It happens only in India. An opportunist political party, in a desperate attempt to prove itself as the true champions of a nation, has rocked a national government a year before the next general elections and the entire polity has been distabilised. We are going nowhere with such shocking display of betraying our own interest by bowing before the short-sighted politics of a regional party. Can this be imagined in any country?
UPA trying to put up a brave face
The Congress-led UPA government is trying to put up a brave face in front of the media and public that it has been little affected by the DMK's act and it would carry on with its regular task of governance, which including pushing key reforms.
But the reality is: the DMK's blackmailing politics has actually ruined the chances of the UPA of getting a free run and it could be toyed with as easily as by other allies who are serving as its oxygen now. It will be a difficult challenge to Manmohan Singh's survival and anxious days for the country in general.
The current chaos says how opportunism has come to dominate our electoral politics. Why was the DMK keeping quiet all these years and suddenly turned active just when the elections are around the corner? The fact is the more the central authority is weakening, the more the regional ambitions are getting assertive in a negative manner. Manmohan Singh's weak handling of the regional allies has encouraged them to take the bigger ally for a ride all the more. How pathetic!
Weakening Centre and strong regionalism
At the time of independence, our founding fathers had envisioned a strong centre in a federal polity to ensure that the country's integrity isn't threatened. But now it seems that very idea is about to get undone. If other outfits begin to imitate the DMK's dangerous politics tomorrow at other border areas of the country, it will be a herculean challenge for a dented central government to keep things under check. The idea of country-specific resolution is equally dangerous (thankfully and will give enough opportunity to Pakistan and China and even smaller nations to gang-up against us.
India today faces a serious challenge created by the Congress itself in the pastand it is the lack of a coherent foreign policy. The Nehruvian idea of a non-alignment and middle-path diplomacy have actually made us weak in international affairs. It has only paralysed our versatility to push a national interest strongly. Had India approached the Sri Lankan affairs in a more consistent manner throughout instead of oscillating between contradictory stands, then we could assert our voice in a strong manner.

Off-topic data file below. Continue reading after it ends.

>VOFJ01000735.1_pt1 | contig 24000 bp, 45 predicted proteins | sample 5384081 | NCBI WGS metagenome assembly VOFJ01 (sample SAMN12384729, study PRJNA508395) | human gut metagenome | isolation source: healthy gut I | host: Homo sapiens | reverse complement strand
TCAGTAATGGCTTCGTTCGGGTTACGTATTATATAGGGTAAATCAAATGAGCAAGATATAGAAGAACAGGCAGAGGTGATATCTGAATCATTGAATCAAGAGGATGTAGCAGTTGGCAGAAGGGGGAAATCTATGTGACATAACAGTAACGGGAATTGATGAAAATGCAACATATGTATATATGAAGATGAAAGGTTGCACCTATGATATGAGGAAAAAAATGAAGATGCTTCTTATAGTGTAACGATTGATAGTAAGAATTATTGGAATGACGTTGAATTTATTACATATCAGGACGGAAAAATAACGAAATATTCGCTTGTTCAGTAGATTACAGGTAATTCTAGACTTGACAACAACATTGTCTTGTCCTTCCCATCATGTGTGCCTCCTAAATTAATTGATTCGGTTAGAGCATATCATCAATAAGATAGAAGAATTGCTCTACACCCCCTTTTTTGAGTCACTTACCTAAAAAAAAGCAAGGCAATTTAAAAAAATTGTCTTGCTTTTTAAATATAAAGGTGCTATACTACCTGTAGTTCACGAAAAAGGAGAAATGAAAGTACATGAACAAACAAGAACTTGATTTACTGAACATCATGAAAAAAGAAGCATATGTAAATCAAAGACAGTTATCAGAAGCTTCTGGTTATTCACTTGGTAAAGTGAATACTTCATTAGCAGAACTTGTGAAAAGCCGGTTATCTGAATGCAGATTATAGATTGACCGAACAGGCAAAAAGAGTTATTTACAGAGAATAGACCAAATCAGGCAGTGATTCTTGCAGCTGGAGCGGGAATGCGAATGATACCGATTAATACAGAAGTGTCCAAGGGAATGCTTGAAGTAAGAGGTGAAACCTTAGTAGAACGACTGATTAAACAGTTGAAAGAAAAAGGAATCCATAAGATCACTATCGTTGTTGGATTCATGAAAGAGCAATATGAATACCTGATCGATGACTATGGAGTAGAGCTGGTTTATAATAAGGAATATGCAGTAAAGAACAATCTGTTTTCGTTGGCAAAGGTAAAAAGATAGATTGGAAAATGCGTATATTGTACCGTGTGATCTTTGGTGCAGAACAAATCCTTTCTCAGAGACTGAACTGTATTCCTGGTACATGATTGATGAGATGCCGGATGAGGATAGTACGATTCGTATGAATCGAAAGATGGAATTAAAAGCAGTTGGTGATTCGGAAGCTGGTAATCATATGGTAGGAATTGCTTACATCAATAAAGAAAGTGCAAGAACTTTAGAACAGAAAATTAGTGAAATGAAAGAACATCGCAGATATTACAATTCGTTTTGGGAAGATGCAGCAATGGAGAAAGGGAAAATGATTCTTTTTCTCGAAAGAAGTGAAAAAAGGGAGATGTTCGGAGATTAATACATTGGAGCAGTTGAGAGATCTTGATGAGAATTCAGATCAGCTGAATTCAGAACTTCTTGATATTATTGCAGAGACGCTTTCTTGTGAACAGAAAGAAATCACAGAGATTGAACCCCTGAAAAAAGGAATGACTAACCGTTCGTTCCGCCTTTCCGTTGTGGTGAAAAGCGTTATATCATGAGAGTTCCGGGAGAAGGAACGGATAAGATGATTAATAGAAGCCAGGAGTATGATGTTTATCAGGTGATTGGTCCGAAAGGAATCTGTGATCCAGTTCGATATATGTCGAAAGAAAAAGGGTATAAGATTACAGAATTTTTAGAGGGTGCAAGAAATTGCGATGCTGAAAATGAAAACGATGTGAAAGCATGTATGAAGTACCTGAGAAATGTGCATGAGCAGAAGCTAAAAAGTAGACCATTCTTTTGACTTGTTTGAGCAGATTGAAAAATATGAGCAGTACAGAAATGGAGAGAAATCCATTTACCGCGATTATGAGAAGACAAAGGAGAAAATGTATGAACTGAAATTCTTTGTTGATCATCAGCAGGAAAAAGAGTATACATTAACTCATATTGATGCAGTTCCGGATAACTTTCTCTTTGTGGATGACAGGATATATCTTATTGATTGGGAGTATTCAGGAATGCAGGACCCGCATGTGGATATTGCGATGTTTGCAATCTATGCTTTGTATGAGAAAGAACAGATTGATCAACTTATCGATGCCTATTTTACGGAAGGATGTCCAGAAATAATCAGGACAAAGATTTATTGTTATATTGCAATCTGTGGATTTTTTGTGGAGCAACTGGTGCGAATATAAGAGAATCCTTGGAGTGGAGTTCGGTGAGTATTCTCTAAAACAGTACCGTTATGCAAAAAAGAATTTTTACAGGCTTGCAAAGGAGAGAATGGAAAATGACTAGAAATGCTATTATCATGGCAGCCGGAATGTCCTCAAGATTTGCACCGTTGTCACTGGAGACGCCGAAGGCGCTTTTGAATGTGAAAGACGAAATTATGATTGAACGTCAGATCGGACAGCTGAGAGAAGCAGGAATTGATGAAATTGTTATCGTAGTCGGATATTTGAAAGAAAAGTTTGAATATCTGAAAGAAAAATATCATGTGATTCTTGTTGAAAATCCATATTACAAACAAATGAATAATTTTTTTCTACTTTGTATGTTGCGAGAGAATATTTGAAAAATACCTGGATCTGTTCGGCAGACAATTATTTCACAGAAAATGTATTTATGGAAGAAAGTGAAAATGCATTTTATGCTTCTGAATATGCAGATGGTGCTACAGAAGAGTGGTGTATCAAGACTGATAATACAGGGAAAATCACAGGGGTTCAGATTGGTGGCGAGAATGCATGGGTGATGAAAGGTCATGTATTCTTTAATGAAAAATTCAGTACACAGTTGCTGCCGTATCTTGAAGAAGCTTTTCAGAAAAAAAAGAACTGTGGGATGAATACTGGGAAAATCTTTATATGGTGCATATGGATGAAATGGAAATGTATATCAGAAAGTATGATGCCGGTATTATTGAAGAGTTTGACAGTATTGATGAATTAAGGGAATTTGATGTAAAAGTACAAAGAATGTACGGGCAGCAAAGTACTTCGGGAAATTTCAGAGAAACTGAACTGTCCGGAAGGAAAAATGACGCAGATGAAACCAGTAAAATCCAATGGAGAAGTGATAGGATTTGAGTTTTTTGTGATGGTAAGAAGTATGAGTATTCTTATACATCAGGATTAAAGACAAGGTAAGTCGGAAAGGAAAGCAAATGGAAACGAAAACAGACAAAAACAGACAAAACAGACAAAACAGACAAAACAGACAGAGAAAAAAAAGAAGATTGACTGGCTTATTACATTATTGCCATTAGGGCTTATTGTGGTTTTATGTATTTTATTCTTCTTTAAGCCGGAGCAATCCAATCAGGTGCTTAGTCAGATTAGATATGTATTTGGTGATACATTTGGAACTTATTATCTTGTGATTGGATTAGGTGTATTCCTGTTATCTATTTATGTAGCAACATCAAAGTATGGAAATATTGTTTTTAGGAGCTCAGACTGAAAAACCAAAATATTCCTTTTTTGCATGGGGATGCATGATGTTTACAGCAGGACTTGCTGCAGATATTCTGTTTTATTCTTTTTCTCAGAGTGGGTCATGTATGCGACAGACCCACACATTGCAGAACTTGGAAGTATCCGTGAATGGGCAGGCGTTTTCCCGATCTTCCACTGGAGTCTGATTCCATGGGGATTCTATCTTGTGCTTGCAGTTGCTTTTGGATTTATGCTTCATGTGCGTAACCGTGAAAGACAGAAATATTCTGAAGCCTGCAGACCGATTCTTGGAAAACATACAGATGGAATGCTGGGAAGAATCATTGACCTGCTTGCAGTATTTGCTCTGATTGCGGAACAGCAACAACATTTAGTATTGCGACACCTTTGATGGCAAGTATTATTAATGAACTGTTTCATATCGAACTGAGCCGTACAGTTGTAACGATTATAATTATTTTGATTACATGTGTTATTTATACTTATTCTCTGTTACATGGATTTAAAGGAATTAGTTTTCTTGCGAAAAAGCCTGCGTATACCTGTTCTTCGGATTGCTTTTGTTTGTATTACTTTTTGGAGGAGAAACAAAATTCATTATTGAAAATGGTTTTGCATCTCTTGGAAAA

It is not clear what is India's stand on the Tamil-Sinhala debate in the island-nation and the vagueness hasn't disappeared even after we lost a young prime minister because of the chaotic policy towards Sri Lanka. Actually, we started losing our interest in the southern neighbour after Rajiv Gandhi's assassination.
Even in 2002 when the Congress was not in power, we did not prefer to participate in the peace process in Sri Lanka which was initiated by western countries. The vacuum thus left was filled up by outfits claiming themselves to be true champions of the Tamils.
What is our bigger concern?
What is a bigger concern for the common Indian today? To think only about Sri Lankan atrocities or whether his own country improves its economic performance so that he and his family can live a better tomorrow? We have mixed up the priorities because we have no consistent foreign policy principles in place.
If Sri Lanka is violating human rights in its own country, the external powers can only address the issue internationally, through diplomatic channels or multilateral platforms. No unilateral action can serve any purpose.
Would India have allowed a foreign power to dictate it in the wake of the Gujarat riots in 2002, seeking a probe into the killings of Muslims? No. This idea basically contradicts the idea of sovereignty. Sri Lanka is afterall a sovereign nation with an elected government.
Bangladesh issue was different
Some people have been raising the issue of Bangladesh of 1971 in connection to the current Sri Lankan crisis. The two situations are not same.
In 1971, India decided to invade in East Pakistan (later Bangladesh) because the East-West tussle of Pakistan was impacting Indian borders by means of massive refugee influx and finally when Pakistan made a preemptive strike.
It was also easier for Indira Gandhi to declare the war for she had an absolute majority and found it a strategic interest for rich political harvests in home by taking a humanitarian position. Today, the situation is completely different and unlike India-Pakistan eternal enmity, New Delhi has always been a close ally of Sri Lanka in south Asian affairs and can not suddenly target it.
The Bangladesh situation had reached a tipping point as a formidable democratic force led by Mujibar Rehman made it easier for India to corner the arch-rivals. In the case of Sri Lanka, the Tamil political parties have politicised the issue so much so that it has instead become easier for Colombo to heighten its suspicion towards the Tamil political players.
More tough we become, more tougher Sri Lanka will be
The result: The Sri Lankan government will move little but we will end up betraying our own interest because of a regional outfit's drama. There can be no doubt that more we toughen our stand, the more Colombo tougher Colombo will become. In that case, international resolutions will count little.
It indeed we want to stand by the side of the victimised Tamils in Sri Lanka, we should do it through proper means and not endanger our own governance and national interest.
The tragedy is: We neither have a statesman nor a robust policy to guide ourselves in foreign affairs today.